The universal appeal and excellence of this exceptional cartoon are reflected in the beautiful set Andrews McMeel have created to house it. Despite some initial misgivings (from the Acknowledgments page: "As flattering as it is to have a lavish book like this, it can be a little disturbing to see one's own career embalmed in a box"), even its author seems wholly pleased with it. It's a real treasury, and one sure to bring joy for many years.
"I hate it when I can't gird my loins with fuzzy animals" by Mattia Valente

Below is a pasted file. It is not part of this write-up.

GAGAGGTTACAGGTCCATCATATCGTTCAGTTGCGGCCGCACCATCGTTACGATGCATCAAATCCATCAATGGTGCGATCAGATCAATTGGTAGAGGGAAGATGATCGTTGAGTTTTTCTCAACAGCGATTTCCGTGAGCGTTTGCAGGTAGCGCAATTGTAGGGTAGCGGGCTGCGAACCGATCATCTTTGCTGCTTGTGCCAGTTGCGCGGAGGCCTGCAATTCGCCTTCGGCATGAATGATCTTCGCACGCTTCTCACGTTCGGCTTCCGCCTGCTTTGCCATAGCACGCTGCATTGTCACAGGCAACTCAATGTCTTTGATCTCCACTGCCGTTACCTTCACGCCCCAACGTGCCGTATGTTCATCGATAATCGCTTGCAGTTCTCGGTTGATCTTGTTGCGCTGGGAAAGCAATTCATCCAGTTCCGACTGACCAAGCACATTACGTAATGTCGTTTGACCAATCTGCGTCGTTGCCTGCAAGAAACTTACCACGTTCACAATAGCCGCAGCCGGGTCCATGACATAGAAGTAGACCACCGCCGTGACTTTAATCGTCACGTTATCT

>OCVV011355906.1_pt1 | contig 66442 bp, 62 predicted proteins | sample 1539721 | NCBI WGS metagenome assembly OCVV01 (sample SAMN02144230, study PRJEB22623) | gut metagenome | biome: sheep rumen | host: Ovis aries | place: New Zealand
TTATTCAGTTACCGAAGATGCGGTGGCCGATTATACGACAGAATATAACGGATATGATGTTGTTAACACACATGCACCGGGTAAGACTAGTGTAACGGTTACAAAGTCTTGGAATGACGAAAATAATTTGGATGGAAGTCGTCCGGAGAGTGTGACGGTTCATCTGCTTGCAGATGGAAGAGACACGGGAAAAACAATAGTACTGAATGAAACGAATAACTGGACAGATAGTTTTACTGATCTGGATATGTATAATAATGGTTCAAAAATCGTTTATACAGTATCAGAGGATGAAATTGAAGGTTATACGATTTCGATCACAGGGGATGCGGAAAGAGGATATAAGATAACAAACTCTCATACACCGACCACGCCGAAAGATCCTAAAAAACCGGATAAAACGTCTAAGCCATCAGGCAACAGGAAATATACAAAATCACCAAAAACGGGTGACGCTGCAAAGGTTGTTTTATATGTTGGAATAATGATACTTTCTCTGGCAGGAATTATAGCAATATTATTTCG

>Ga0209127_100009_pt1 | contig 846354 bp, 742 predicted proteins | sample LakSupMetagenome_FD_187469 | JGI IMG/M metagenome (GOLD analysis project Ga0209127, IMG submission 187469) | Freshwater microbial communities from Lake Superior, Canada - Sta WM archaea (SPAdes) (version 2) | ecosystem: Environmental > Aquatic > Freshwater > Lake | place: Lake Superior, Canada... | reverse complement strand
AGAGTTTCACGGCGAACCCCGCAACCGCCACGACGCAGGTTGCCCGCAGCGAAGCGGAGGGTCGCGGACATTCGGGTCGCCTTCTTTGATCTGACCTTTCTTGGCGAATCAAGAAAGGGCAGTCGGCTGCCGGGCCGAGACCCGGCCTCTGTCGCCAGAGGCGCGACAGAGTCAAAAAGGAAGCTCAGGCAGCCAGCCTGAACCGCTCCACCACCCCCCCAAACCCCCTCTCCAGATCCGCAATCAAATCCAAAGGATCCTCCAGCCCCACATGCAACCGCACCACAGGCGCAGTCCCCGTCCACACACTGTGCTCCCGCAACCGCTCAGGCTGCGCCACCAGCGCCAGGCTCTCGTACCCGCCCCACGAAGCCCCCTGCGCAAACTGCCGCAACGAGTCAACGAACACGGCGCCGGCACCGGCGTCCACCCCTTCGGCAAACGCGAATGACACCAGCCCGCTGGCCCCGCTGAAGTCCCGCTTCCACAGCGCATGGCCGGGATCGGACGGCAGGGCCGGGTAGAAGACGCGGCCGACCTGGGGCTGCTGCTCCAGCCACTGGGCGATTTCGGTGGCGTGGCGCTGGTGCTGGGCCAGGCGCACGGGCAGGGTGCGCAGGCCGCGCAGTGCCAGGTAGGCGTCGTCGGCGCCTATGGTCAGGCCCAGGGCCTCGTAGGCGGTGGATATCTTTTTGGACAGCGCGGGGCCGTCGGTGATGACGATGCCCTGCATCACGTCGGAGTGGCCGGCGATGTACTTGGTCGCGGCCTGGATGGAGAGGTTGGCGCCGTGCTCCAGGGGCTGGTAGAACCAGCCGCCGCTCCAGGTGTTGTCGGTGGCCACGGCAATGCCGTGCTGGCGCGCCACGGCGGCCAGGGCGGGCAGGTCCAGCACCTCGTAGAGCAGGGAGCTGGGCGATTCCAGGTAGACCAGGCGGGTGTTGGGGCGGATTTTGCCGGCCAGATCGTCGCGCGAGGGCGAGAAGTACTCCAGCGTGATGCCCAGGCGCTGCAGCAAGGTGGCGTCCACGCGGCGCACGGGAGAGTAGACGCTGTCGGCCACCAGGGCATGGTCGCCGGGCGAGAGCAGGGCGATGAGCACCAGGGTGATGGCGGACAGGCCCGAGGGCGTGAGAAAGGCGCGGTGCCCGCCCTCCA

Back in November of 1985 (on the 18th, to be precise), one of the greatest comic strips ever created was first published. Bill Watterson's Calvin and Hobbes swept us along for the adventures of a perennially 6-year-old Calvin and his best friend, the tiger Hobbes—to Calvin as real as you or I, to his parents nothing more than a stuffed animal. The slippery reality of the comic strip is one of its most endearing features. Watterson's classic is a beautifully drawn, often hilarious, sometimes thoughtful, always engaging strip, on par with Peanuts in terms of lasting quality and accessibility (no matter how old you are, you're always the perfect age for Calvin and Hobbes), and far exceeding it in terms of visual flair. Calvin and Hobbes featured the kind of creative artwork and settings rarely seen in mainstream comic strips. From the extraterrestrial vistas of Spaceman Spiff's adventures, to the Snowman House of Horrors, the Jurassic majesty of Calvin the T-Rex, the suicidal sled and wagon rides, or the more subtle but wonderful detail of one of Hobbes's signature tiger pounces—each strip is a joy to see and read. Calvin's vivid imagination and outlandish vocabulary perfectly complement Hobbes's combination of wisdom and naiveté, and Watterson's beautiful writing, wild imagination, and stunning artwork come together to create a true classic.